Biomarkers
Microsomes
naphthalene 1,2-oxide
Pyruvic Acid
Liver
Cytochrome P-450 Enzyme System
Mass spectrometry
Cysteine

ASJC Scopus subject areas

  • Pharmacology
  • Toxicology

Cite this

In vivo metabolism of isomeric naphthalene oxide glutathione conjugates. / Buonarati, M.; Jones, A. D.; Buckpitt, Alan R.

In: Drug Metabolism and Disposition, Vol. 18, No. 2, 1990, p. 183-189.

Research output: Contribution to journalArticle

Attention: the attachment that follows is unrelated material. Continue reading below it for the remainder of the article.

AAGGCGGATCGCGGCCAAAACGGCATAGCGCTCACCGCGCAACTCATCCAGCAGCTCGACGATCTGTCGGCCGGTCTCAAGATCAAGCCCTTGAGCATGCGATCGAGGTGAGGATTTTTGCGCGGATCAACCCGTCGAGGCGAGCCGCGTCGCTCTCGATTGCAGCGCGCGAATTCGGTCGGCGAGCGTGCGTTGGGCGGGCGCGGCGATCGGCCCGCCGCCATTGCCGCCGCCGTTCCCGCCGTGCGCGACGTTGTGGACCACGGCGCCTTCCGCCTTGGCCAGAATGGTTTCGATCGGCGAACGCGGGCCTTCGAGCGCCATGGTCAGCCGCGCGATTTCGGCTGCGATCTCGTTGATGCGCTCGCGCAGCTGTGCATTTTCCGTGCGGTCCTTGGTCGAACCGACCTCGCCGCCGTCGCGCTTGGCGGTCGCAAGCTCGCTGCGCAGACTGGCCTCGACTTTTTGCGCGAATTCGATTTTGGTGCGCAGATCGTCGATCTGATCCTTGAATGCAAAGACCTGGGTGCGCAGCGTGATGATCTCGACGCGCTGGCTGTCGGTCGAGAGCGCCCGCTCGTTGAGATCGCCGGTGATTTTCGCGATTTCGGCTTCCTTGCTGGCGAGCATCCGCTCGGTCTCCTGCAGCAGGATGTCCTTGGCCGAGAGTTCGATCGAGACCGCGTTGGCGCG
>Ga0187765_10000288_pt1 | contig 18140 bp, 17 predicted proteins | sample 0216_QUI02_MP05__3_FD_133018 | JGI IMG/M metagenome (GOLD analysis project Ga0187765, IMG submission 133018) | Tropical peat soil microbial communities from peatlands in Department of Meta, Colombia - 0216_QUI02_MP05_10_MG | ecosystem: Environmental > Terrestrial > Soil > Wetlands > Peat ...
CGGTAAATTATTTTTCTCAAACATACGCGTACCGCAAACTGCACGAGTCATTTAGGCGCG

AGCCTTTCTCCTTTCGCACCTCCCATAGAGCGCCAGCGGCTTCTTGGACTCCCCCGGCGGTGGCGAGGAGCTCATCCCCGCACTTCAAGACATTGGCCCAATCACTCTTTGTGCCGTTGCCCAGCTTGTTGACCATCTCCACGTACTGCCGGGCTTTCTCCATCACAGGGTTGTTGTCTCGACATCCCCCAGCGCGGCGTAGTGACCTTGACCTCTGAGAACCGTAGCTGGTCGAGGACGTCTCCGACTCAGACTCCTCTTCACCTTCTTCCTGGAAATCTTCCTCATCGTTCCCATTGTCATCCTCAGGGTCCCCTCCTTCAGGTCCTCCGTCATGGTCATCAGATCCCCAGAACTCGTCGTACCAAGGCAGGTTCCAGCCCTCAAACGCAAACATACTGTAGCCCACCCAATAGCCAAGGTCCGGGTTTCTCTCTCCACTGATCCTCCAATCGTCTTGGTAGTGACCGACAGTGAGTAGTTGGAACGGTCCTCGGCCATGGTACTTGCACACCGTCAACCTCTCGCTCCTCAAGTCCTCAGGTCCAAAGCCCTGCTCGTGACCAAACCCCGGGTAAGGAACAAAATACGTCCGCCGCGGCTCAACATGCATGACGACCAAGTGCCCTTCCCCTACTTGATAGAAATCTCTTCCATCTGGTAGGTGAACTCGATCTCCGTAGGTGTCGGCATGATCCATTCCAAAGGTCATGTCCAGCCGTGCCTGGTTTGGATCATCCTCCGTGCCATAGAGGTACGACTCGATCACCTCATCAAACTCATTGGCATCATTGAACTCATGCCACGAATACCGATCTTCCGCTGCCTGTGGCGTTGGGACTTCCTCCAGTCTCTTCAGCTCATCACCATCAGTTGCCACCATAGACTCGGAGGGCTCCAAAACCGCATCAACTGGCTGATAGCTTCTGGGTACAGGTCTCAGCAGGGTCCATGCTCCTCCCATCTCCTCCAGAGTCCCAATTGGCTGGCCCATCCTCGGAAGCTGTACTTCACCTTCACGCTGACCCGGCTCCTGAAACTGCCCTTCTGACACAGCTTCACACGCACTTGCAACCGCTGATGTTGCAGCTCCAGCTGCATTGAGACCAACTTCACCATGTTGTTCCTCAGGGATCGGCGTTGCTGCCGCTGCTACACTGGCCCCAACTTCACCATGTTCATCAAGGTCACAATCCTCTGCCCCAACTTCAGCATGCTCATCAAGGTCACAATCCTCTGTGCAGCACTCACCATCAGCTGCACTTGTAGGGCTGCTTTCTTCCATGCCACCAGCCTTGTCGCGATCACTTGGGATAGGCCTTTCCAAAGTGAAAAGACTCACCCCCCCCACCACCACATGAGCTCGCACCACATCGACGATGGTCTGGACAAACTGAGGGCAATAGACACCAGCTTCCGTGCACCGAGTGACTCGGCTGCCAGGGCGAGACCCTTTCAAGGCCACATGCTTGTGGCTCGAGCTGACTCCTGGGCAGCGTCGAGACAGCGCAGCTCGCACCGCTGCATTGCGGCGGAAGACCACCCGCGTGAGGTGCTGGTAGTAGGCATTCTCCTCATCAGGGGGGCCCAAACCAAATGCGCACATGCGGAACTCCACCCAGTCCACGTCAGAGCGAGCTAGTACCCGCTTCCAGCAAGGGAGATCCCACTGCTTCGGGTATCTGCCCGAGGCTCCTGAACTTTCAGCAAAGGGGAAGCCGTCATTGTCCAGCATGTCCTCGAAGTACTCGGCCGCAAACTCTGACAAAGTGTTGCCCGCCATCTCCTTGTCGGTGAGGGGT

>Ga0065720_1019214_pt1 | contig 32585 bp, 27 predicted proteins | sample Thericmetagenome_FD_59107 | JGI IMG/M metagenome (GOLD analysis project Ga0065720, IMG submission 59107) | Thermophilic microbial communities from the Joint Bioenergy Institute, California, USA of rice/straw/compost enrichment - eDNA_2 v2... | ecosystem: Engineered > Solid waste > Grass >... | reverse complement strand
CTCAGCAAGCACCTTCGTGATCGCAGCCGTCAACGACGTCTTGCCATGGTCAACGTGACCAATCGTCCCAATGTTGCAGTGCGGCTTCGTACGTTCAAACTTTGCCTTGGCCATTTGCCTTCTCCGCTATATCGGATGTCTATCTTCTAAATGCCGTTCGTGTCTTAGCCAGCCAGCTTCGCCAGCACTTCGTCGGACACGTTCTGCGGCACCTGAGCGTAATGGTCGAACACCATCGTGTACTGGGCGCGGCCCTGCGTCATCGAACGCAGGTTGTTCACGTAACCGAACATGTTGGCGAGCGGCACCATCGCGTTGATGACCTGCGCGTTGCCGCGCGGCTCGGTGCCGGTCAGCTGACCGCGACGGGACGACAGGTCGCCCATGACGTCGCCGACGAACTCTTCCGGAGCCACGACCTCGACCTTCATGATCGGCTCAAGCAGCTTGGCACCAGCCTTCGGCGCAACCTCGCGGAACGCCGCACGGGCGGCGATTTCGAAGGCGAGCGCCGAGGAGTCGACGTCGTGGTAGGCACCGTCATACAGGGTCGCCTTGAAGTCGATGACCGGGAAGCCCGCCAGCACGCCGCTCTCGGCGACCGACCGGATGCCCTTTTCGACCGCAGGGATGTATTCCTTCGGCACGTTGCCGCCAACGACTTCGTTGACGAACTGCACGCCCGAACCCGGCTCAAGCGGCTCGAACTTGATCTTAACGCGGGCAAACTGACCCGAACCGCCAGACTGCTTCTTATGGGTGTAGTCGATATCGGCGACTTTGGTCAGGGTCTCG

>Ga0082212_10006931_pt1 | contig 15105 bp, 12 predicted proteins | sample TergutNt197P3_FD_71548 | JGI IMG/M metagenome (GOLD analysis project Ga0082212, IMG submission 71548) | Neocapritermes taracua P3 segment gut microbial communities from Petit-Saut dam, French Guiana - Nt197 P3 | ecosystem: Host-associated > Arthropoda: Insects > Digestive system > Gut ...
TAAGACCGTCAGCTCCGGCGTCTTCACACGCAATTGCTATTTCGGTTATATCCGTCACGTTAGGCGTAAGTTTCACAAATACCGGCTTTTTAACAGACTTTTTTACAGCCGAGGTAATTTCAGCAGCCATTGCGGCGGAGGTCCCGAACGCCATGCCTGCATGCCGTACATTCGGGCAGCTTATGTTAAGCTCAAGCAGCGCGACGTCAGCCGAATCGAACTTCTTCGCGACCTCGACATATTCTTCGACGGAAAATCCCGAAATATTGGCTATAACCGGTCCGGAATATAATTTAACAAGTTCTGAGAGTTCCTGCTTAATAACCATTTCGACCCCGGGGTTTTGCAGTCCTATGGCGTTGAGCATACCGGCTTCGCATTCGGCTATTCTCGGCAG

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abstract = "We have examined the fate of glutathione conjugates derived from naphthalene metabolism at various dose levels (5-80 mg/kg) in an effort to explore the potential use of urinary mercapturic acids as biomarkers of exposure to naphthalene and as indicators of the activity and stereoselectivity of cytochrome P-450-dependent naphthalene epoxidation. This approach extends previous studies which demonstrated a high degree of stereoselectivity in the formation of (+)-1R,2S-naphthalene oxide from naphthalene in target tissue microsomes (mouse lung), but not in microsomal preparations isolated from nontarget tissues such as mouse liver. To validate the use of mercapturic acids as indicators of epoxide formation in vivo, individual naphthalene oxide glutathione adducts isomers were administered iv to mice, and urinary metabolites were identified and quantified. Mercapturates accounted for 69-75{\%} of the administered dose in the 8-hr urines of animals treated with trans-1-(S)-hydroxy-2-(S)-glutathionyl-1,2-dihydronaphthalene (adduct 1) and 76-84{\%} for trans-1-(R)-hydroxy-2-(R)-glutathionyl-1,2-dihydronaphthalene (adduct 2). Only 39-57{\%} of the dose of trans-1-(R)-glutathionyl-2-(R)-hydroxy-1,2-dihydronaphthalene (adduct 3) administered to mice was excreted as the mercapturic acid derivative; however, two additional metabolites were detected which were not present in the urine of animals trated with adducts 1 or 2. The first metabolite, accounting for 2-4{\%} of the dose of adduct 3, was not identified. The second metabolite, isolated by HPLC and identified by mass spectrometry as (hydroxy-1,2-dihydronaphthalenylthio)pyruvic acid, accounted for 14-25{\%} of the administered dose of adduct 3. Cysteine conjugate formation was both dose and isomer dependent, but was less than 7, 2, and 3{\%} of the dose up to 40 mg/kg for adducts 1,2, and 3, respectively. Glutathione conjugate was not detected in any of the urines at doses up to 40 mg/kg. In mice treated with 80 mg/kg adduct, 2, 3.3{\%} of the dose was eliminated unchanged as the glutathione conjugate. Administration of 10, 20, and 40 mg/kg racemic naphthalene oxide resulted in the excretion of all three mercapturic acid isomers in ratios which indicated no significant enantioselectivity in glutathione conjugation of the (±)-naphthalene oxide. The absence of enantioselectivity in the conjugation of naphthalene oxides with glutathione in combination with the similarity in the metabolic disposition of glutathione adducts 1 and 2 supports the conclusion that isomeric urinary mercapturic acids may be useful in monitoring the stereoselectivity of epoxide formation in vivo.",